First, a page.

Since our piped input may contain spaces, punctuation, newlines, or other illegal characters, we're going to use substitution to get the piped input into t. The -I '{}' argument tells xargs to replace (interpolate) {} in t update '{}' with the piped input, inside single quotes so that it's properly escaped.

Once you've saved tweet.sh, make it executable for your user with chmod u+x tweet.sh

5. Making tweet.sh into a proper cronjob

Cronjobs are scripts or programs that are run by the [cron] daemon on your computer at set times. These cronjobs are defined in a file called the crontab. Each user on the computer can have a crontab, so a developer who's logged into the conjob machine may need to switch to the twitter bot's user before editing the crontab. How do you edit the crontab for a user? log in as that user and then run crontab -e, which will open the crontab using that user's default command-line text editor.

If you're stuck in a command-line text editor, try these resources to save yur work and get out of the text editor.

With crontab -e, let's add a line to the crontab to run tweet.sh:

0 9 * * * /path/to/tweet.sh
check this with the latest version of the repo

This runs at 9:00, on the hour, every day, month, and TKTK. Wikipedia [has an excellent description of the crontab syntax] which you should check out, since it explains the possibilities.

Now let's make its output get logged to a file in the directory:

now add the >> /path/to/your.log 2>&1

The 2&>1 portion redirects all messages from 2 to 1. What are 2 and 1? 2 is STDERR, the pstandard error output, and 1 is STDOUT, the place where normal output goes. By redirecting the error messages into the main console output, they'll get caught when we concatenate the output of message.sh into /path/to/your.log using the append operator >>. [Here's an explanation of bash catting with the greater-than arrows].

6. Make sure that the cronjob runs at the correct time.

Let's take another look at the cronjob example from above:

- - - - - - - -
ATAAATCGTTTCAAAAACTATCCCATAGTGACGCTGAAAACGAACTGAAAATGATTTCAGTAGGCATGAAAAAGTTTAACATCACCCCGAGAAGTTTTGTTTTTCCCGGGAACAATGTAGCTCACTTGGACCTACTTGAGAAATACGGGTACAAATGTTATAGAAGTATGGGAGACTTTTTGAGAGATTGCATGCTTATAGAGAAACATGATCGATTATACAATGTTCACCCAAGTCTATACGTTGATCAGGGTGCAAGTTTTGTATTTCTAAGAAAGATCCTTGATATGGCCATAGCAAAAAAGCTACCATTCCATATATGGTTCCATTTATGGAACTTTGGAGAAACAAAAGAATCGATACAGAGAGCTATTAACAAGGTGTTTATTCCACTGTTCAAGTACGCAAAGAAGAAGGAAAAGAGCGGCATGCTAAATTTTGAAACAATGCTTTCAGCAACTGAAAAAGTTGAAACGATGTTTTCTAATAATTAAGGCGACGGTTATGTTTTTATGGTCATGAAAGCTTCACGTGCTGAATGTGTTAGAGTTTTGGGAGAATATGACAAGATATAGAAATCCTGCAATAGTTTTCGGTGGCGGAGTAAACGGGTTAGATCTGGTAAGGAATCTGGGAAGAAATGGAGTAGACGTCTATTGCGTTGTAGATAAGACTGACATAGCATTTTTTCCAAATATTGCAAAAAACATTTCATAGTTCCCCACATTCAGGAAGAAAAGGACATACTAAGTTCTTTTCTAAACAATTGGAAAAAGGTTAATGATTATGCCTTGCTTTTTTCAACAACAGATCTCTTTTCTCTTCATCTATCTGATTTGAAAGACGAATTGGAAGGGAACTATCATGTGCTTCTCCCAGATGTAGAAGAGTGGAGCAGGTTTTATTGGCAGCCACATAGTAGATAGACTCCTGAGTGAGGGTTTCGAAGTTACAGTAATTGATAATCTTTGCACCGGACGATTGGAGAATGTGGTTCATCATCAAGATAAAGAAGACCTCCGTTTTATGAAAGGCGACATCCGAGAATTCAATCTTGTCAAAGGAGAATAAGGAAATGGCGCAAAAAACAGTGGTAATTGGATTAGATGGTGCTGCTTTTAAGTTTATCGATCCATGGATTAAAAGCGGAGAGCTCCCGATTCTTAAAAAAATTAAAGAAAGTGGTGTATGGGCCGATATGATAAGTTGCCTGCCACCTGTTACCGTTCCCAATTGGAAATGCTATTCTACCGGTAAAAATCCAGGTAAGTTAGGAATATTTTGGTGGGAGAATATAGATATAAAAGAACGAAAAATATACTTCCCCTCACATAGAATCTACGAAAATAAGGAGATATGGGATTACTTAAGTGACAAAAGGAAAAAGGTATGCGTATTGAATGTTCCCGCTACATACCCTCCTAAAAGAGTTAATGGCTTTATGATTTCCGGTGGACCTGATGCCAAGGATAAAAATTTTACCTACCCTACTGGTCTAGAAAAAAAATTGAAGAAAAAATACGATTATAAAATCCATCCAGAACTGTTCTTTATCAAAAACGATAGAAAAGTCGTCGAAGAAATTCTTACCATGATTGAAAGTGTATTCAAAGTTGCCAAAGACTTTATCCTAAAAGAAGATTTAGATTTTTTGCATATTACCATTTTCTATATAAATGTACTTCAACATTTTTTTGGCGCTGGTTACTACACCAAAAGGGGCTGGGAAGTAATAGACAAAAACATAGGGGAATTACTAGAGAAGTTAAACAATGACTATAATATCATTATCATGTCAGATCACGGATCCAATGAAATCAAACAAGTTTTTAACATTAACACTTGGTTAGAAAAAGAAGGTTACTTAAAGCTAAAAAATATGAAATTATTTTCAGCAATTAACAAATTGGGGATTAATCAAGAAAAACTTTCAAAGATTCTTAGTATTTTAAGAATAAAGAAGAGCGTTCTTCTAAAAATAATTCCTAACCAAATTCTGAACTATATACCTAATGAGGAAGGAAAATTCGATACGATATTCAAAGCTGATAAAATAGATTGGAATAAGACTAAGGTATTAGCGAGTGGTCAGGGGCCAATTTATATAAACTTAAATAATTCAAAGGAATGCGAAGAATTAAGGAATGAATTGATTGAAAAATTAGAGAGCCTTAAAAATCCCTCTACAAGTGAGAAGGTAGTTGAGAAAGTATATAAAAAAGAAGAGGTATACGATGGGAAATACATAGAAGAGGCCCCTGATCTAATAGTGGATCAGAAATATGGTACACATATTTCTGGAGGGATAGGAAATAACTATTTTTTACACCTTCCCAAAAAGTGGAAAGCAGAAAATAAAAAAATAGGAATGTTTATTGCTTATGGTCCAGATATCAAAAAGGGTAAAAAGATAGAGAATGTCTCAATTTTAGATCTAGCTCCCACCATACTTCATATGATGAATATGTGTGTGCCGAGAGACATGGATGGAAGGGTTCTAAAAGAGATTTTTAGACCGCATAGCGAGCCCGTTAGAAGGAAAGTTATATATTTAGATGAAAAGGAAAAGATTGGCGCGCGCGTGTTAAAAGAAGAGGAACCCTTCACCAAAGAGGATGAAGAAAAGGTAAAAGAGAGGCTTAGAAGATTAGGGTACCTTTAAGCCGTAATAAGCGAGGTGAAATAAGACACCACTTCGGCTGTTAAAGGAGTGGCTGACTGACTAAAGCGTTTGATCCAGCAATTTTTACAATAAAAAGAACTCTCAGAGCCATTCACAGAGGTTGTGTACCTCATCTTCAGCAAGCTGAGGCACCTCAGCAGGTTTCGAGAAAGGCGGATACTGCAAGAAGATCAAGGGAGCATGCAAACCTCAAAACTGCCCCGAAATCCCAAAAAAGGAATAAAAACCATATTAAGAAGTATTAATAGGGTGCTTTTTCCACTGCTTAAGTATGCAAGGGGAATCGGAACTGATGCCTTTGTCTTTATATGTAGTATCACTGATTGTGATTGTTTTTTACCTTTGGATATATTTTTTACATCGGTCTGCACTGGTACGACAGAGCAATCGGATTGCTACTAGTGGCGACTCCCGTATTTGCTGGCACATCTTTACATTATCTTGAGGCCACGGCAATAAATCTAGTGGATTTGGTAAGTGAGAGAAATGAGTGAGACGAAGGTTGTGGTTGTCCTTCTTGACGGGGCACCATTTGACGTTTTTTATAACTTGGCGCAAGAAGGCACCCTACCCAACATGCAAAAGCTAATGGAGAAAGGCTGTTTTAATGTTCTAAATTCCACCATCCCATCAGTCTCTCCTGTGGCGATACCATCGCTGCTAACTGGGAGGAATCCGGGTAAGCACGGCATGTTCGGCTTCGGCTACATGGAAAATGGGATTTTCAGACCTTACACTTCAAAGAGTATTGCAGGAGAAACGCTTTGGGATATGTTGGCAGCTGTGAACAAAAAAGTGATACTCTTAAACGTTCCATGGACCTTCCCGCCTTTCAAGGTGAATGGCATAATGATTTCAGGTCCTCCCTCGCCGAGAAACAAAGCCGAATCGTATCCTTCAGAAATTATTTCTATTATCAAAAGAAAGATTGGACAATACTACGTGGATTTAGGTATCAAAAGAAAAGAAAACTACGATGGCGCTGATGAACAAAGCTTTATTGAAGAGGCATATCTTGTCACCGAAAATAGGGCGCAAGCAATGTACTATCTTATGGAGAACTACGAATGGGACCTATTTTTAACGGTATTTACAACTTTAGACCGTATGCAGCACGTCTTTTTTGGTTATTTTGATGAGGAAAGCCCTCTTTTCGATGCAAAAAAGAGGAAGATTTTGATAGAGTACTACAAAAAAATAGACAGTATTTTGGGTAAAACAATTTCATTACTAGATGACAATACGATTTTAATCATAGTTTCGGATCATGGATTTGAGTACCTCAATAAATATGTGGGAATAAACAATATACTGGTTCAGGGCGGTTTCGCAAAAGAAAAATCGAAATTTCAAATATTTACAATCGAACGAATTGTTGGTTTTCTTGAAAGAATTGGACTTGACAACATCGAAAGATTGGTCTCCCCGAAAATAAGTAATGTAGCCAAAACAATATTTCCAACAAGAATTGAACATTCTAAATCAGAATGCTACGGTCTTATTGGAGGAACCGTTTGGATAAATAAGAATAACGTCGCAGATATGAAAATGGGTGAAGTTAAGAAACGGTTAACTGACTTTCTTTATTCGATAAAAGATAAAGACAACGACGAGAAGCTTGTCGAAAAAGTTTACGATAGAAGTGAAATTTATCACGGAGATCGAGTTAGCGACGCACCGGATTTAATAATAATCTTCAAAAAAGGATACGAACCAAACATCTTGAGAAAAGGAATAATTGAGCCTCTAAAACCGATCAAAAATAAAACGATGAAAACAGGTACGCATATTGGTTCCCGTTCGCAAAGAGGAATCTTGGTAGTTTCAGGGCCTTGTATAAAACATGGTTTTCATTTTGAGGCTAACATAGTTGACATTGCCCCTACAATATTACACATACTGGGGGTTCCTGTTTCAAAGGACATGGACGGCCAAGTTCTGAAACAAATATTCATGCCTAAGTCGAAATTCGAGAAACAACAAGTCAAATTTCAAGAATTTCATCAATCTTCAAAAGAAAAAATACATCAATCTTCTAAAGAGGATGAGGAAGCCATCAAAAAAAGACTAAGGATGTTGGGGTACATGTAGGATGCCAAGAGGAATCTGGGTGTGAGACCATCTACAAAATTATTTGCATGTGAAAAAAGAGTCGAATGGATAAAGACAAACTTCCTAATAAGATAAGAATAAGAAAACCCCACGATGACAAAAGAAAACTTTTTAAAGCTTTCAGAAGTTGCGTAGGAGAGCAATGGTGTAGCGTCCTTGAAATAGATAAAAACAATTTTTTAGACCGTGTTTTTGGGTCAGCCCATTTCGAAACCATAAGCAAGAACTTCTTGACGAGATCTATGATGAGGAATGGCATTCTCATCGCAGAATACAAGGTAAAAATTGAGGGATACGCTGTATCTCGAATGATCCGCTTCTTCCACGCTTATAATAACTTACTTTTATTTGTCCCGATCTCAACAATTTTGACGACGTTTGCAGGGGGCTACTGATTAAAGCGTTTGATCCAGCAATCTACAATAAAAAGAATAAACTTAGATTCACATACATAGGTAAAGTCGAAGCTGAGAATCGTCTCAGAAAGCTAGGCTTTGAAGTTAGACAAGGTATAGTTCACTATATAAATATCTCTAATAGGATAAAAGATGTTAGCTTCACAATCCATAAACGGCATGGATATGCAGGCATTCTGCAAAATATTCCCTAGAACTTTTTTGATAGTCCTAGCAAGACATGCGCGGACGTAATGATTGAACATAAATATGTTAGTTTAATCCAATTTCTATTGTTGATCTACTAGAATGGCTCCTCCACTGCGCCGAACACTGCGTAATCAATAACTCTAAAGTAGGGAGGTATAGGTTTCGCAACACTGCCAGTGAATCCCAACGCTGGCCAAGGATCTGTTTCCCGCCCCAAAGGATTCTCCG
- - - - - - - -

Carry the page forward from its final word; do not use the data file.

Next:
0 9 * * * /path/to/tweet.sh

This runs at 9:00. But 9:00 in what time zone? The time zone of your computer, of course.

If you run date you'll see what time zone your user is using:

Ben@cronmachine $ date
Thu Mar  2 09:14:10 EST 2017

So my user on this machine is in the Eastern Standard Time time zone.

The process for changing the time zone for your computer or your user varies by the operating system you have installed. Here's some guides to common systems:

  • raspbian 8
  • ubuntu
  • Centos/Red Hat
  • Arch
  • OSX

7. Testing stuff.

How to test your cronjob: wait for it to run.

How to test the script your cron job runs: go to your user's home directory and run the command that is in the crontab. Cron runs its scripts from the user's home directory, so the command in the crontab must handle all path assumptions. If @looming_midterm's scripts and resources live in ~/looming_midterm, my crontab will look like this:

0 10 * * * /home/pi/looming_midterm/tweet-countdown.sh >> /home/pi/looming_midterm/tweet-countdown.log 2>&1

Pasting and running that on the command line should work. If it doesn't, then you need to make changes.

It's a lot easier if the script referenced in your cronjob starts with a command to change to the directory of the project. That way, you can use . in your file paths to reference the current directory, which after changing to your project directory is your the project directory.

# . in the cronjob is ~, but when you run this script by yourself, it's .
# t needs the full path to the trc. You can't use ~, although . works.
cd ~/looming_midterm/